In the 1970s, the decline in female authorship began to reverse, and since then the percentage of female authors has gradually approached 50% again. It’s worth pointing out that the type of novels we’re discussing fall under the category of literary fiction. While before 1970 men published more best selling novels than women in nearly every genre category, in the past fifty or so years genre fiction has increasingly been divided into male or female author categories. For instance, men overwhelmingly write spy, science fiction, adventure, and suspense novels, while women write historical, domestic, and romance novels. The penchant for male authors to take on female pseudonyms in order to publish in the romance genre is a current and popular discussion in the literary world.

Thus, we have a crucial question: why did the percentage of women publishing novels drop so dramatically for a century? The authors offer one potential reason: they write that over this century, the prestige of novel writing was changing. In the early 1800s, novel writing was not a high-status career. Think of the Bronte sisters, who took up writing in the 1840s just to make a little money on the side. But by the late 19th century, literary fiction had become a prestigious genre, making it attractive to male writers. For a brief time following WWI, the Lost Generation of authors like Ernest Hemingway and F. Scott Fitzgerald could sustain themselves and their careers on writing alone. Literary criticism similarly became a full-blown discipline dominated by male critics and writers, who bounced ideas among themselves, and, intentionally or not, may have excluded female writers.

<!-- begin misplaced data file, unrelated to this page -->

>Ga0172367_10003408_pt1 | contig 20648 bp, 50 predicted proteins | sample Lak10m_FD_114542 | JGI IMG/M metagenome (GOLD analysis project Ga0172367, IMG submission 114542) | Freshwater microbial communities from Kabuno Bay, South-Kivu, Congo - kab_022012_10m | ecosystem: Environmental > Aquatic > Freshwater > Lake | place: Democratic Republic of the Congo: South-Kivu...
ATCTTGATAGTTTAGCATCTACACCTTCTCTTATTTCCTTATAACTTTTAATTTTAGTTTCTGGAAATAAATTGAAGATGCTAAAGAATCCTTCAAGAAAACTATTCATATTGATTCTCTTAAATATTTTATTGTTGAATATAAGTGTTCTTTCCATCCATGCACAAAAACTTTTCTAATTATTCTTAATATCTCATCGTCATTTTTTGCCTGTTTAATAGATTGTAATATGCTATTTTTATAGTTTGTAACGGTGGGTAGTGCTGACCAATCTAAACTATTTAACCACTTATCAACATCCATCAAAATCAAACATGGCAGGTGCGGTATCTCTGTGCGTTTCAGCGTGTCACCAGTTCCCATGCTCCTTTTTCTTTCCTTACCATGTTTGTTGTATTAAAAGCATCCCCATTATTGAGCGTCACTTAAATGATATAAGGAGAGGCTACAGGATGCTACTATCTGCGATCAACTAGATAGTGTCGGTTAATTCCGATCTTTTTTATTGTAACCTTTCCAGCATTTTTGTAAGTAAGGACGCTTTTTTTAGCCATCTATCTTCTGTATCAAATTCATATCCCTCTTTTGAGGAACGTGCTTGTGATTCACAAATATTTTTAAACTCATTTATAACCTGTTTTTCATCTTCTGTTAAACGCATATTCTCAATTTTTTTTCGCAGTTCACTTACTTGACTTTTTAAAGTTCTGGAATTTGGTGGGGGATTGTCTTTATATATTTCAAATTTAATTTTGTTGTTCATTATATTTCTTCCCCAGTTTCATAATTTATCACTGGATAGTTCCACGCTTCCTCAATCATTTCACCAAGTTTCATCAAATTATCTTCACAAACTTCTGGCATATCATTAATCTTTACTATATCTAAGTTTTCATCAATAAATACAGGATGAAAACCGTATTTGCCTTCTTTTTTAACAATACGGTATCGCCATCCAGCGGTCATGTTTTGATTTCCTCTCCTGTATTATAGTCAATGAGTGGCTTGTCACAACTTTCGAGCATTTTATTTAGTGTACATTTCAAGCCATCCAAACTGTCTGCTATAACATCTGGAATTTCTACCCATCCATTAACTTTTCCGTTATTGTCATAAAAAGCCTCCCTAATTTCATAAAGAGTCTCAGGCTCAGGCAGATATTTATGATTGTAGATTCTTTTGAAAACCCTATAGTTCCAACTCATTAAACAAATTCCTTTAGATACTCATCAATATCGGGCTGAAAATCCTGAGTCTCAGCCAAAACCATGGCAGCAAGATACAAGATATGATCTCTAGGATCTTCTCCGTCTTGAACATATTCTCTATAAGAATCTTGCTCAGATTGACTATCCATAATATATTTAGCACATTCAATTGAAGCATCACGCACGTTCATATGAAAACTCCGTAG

This explanation sounds well and good, but it doesn’t explain how women got left out. Women were writing before literary fiction became a prestigious genre, and they’re writing now, when it is one. They didn’t just decide to lie down for a nap for a century.

Using my background in economics, I’ll enhance this explanation with one of my own. The period from 1800 to 1960, when women writers began mysteriously disappearing from the publishing world, was also the onset and development of the Industrial Revolution. With industrialization came a decline in female labor force participation as women transitioned from agricultural labor to home production. Meaning, women increasingly became housewives and stay-at-home mothers while their husbands found work in blue-collar jobs.